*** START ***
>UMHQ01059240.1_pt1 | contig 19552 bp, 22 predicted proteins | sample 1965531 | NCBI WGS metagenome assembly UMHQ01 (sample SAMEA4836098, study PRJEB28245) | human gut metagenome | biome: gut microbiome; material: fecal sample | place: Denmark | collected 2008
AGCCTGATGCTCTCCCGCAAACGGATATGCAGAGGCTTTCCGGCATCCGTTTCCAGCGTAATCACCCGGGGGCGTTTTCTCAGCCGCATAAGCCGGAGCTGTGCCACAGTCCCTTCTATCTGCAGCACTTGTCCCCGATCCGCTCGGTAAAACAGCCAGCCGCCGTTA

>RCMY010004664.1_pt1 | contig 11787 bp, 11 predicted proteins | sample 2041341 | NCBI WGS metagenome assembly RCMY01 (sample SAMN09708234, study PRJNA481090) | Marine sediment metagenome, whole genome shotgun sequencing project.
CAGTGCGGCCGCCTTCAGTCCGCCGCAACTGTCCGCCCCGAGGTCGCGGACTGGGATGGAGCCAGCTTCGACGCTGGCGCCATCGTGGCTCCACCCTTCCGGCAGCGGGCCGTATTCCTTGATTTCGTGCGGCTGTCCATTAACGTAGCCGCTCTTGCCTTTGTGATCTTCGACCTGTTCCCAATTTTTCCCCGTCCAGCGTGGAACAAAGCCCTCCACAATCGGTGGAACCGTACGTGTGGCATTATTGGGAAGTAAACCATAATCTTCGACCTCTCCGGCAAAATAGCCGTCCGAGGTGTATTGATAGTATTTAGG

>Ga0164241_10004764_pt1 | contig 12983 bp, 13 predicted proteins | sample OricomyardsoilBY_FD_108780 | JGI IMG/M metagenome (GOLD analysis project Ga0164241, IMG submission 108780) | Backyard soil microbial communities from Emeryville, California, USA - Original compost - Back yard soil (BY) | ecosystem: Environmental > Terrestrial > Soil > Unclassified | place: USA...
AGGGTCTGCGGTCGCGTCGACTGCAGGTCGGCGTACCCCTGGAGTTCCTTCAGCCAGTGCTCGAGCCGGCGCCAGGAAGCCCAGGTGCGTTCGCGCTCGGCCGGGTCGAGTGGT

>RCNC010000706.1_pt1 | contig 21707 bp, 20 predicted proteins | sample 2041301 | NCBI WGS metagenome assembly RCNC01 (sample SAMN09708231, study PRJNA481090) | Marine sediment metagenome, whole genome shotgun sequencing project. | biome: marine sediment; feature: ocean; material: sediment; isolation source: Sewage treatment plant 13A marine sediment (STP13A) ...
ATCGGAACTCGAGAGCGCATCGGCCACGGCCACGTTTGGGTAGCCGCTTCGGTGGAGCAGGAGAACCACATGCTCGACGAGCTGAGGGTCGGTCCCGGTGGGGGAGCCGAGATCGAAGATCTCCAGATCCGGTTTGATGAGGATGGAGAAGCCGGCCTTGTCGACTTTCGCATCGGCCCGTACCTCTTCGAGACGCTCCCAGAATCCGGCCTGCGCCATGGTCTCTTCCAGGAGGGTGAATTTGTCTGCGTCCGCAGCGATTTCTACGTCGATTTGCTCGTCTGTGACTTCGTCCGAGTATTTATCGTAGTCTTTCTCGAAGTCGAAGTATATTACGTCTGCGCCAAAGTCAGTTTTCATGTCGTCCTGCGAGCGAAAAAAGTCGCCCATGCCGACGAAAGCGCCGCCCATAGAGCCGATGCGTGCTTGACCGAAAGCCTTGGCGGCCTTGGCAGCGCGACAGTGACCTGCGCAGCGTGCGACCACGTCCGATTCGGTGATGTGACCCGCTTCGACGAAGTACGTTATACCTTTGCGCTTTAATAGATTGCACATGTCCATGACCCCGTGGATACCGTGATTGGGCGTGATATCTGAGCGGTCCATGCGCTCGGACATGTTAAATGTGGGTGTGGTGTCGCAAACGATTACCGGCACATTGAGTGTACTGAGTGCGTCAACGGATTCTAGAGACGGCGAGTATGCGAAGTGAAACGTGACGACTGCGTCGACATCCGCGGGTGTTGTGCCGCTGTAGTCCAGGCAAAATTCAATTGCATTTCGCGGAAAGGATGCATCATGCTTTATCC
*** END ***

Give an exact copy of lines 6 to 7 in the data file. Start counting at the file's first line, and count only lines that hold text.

AGGGTCTGCGGTCGCGTCGACTGCAGGTCGGCGTACCCCTGGAGTTCCTTCAGCCAGTGCTCGAGCCGGCGCCAGGAAGCCCAGGTGCGTTCGCGCTCGGCCGGGTCGAGTGGT

>RCNC010000706.1_pt1 | contig 21707 bp, 20 predicted proteins | sample 2041301 | NCBI WGS metagenome assembly RCNC01 (sample SAMN09708231, study PRJNA481090) | Marine sediment metagenome, whole genome shotgun sequencing project. | biome: marine sediment; feature: ocean; material: sediment; isolation source: Sewage treatment plant 13A marine sediment (STP13A) ...